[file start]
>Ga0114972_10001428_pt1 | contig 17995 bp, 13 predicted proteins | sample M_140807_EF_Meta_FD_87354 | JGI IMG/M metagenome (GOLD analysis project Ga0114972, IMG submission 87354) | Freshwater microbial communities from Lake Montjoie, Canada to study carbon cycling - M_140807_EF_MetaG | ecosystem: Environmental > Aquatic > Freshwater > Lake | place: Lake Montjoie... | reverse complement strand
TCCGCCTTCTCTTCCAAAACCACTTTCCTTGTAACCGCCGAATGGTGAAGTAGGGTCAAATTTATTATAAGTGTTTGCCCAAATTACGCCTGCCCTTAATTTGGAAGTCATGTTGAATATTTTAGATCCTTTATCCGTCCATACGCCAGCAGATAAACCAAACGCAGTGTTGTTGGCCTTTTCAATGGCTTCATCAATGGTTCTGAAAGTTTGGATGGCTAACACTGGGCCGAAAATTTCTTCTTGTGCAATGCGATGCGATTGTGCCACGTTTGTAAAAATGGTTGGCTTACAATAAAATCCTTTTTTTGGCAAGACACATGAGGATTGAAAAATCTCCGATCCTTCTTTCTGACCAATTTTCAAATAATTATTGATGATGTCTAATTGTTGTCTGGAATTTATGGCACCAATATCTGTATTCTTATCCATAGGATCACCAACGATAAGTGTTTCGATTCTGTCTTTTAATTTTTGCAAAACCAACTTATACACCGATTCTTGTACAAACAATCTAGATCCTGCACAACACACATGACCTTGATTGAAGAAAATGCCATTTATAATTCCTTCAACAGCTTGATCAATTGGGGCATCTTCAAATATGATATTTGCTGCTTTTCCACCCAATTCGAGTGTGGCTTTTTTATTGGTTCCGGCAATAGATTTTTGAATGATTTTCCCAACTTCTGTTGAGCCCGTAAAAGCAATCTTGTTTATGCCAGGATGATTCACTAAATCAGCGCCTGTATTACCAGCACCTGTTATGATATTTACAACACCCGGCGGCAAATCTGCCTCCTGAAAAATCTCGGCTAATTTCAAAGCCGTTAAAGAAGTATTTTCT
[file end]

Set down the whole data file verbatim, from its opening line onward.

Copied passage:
>Ga0114972_10001428_pt1 | contig 17995 bp, 13 predicted proteins | sample M_140807_EF_Meta_FD_87354 | JGI IMG/M metagenome (GOLD analysis project Ga0114972, IMG submission 87354) | Freshwater microbial communities from Lake Montjoie, Canada to study carbon cycling - M_140807_EF_MetaG | ecosystem: Environmental > Aquatic > Freshwater > Lake | place: Lake Montjoie... | reverse complement strand
TCCGCCTTCTCTTCCAAAACCACTTTCCTTGTAACCGCCGAATGGTGAAGTAGGGTCAAATTTATTATAAGTGTTTGCCCAAATTACGCCTGCCCTTAATTTGGAAGTCATGTTGAATATTTTAGATCCTTTATCCGTCCATACGCCAGCAGATAAACCAAACGCAGTGTTGTTGGCCTTTTCAATGGCTTCATCAATGGTTCTGAAAGTTTGGATGGCTAACACTGGGCCGAAAATTTCTTCTTGTGCAATGCGATGCGATTGTGCCACGTTTGTAAAAATGGTTGGCTTACAATAAAATCCTTTTTTTGGCAAGACACATGAGGATTGAAAAATCTCCGATCCTTCTTTCTGACCAATTTTCAAATAATTATTGATGATGTCTAATTGTTGTCTGGAATTTATGGCACCAATATCTGTATTCTTATCCATAGGATCACCAACGATAAGTGTTTCGATTCTGTCTTTTAATTTTTGCAAAACCAACTTATACACCGATTCTTGTACAAACAATCTAGATCCTGCACAACACACATGACCTTGATTGAAGAAAATGCCATTTATAATTCCTTCAACAGCTTGATCAATTGGGGCATCTTCAAATATGATATTTGCTGCTTTTCCACCCAATTCGAGTGTGGCTTTTTTATTGGTTCCGGCAATAGATTTTTGAATGATTTTCCCAACTTCTGTTGAGCCCGTAAAAGCAATCTTGTTTATGCCAGGATGATTCACTAAATCAGCGCCTGTATTACCAGCACCTGTTATGATATTTACAACACCCGGCGGCAAATCTGCCTCCTGAAAAATCTCGGCTAATTTCAAAGCCGTTAAAGAAGTATTTTCT